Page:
Plans for the UK's first inland surfing centre received a major boost recently after a leading horticulturist was recruited to design the landscape around a lagoon.
Institute of Horticulture president Sue Minter has been signed up to masterplan grounds to help define Wavegarden UK, the £6m development project in Bristol. The 5.6ha site is currently derelict but an outline planning application has been submitted to the local authority.
The man-made lagoon at the centre of the garden will generate 70 waves an hour up to 1.6m high. The project is the brainchild of two keen surfers, one of whom insists that the venture will be popular enough to attract private cash from investors.
Minter said: "The gardens will have a therapeutic and sensory feel to tie in with the healthy aspect of surfing. They will also celebrate the fact that Bristol is the most multicultural city in the South West with plots for ethnic medicinal plants."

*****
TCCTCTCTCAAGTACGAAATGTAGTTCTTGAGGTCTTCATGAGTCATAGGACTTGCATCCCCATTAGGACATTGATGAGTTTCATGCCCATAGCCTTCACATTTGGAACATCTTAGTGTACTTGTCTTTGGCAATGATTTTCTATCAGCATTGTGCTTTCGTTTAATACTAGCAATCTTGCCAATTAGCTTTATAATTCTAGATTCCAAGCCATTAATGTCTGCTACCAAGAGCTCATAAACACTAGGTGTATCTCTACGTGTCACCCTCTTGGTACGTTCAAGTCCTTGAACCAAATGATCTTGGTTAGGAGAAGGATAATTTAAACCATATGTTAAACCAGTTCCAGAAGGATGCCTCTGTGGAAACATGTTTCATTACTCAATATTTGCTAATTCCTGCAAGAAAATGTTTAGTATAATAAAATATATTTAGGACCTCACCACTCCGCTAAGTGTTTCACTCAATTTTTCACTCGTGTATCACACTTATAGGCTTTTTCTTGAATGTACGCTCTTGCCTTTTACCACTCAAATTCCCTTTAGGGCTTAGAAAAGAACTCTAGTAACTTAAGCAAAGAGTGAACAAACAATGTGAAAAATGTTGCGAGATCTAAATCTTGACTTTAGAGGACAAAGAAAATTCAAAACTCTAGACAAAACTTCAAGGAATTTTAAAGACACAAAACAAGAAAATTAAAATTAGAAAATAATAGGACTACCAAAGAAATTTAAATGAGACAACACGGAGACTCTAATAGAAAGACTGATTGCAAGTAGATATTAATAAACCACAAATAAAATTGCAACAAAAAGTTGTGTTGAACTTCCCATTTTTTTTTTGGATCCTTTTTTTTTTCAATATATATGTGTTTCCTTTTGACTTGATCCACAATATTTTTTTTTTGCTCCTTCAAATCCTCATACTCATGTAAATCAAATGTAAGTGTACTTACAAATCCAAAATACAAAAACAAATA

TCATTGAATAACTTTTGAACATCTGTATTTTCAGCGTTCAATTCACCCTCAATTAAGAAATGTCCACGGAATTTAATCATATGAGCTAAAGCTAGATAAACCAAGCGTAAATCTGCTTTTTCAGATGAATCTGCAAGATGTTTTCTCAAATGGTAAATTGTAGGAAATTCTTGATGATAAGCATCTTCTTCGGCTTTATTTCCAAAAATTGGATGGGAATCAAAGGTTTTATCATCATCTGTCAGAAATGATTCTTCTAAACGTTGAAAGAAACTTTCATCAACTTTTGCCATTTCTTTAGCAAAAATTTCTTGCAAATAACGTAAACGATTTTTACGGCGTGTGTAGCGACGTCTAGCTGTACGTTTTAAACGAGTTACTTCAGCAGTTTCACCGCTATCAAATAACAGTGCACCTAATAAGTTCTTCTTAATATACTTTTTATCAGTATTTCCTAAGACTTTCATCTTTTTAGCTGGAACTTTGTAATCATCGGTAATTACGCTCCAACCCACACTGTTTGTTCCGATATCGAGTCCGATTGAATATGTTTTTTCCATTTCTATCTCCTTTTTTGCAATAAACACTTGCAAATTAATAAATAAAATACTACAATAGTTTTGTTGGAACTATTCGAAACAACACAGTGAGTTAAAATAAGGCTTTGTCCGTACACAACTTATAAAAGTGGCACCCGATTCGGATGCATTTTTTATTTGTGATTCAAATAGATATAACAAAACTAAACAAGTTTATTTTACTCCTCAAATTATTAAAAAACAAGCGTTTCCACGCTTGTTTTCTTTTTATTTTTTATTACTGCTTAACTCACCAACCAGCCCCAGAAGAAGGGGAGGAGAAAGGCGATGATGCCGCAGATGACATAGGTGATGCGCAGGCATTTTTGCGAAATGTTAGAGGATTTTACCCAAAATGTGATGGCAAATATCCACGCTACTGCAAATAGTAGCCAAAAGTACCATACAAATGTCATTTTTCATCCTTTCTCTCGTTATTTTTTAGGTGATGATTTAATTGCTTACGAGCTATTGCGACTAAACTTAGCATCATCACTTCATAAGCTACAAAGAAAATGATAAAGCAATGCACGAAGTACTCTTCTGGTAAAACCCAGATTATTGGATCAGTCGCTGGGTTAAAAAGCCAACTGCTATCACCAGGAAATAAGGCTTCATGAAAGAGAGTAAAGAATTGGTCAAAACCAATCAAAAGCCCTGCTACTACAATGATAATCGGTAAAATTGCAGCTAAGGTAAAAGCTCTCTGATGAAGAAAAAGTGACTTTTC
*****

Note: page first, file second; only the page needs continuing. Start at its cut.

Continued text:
Her background includes spells as a supervisor of the Palm House at the Royal Botanic Gardens, Kew, curator at Chelsea Physic Garden and horticultural director at the Eden Project.
Wavegarden UK founders Tobin Coles and Nick Hounsfield said they wanted the gardens to become a world-class attraction. It was as important for people to enjoy the gardens as it was for them to surf, they added.
They originally unveiled their plans late last year and building work could start in the summer, subject to planning approval and finance being agreed, said Minter. Both men have put up £100,000 to roll out initial phases of the scheme.
Surfing - Boom sport
Surfing is one of Britain's fastest-growing sporting activities, with more than 250,000 regular surfers and another 200,000-plus people taking lessons every year. There are more than 20 million surfers worldwide across 86 countries.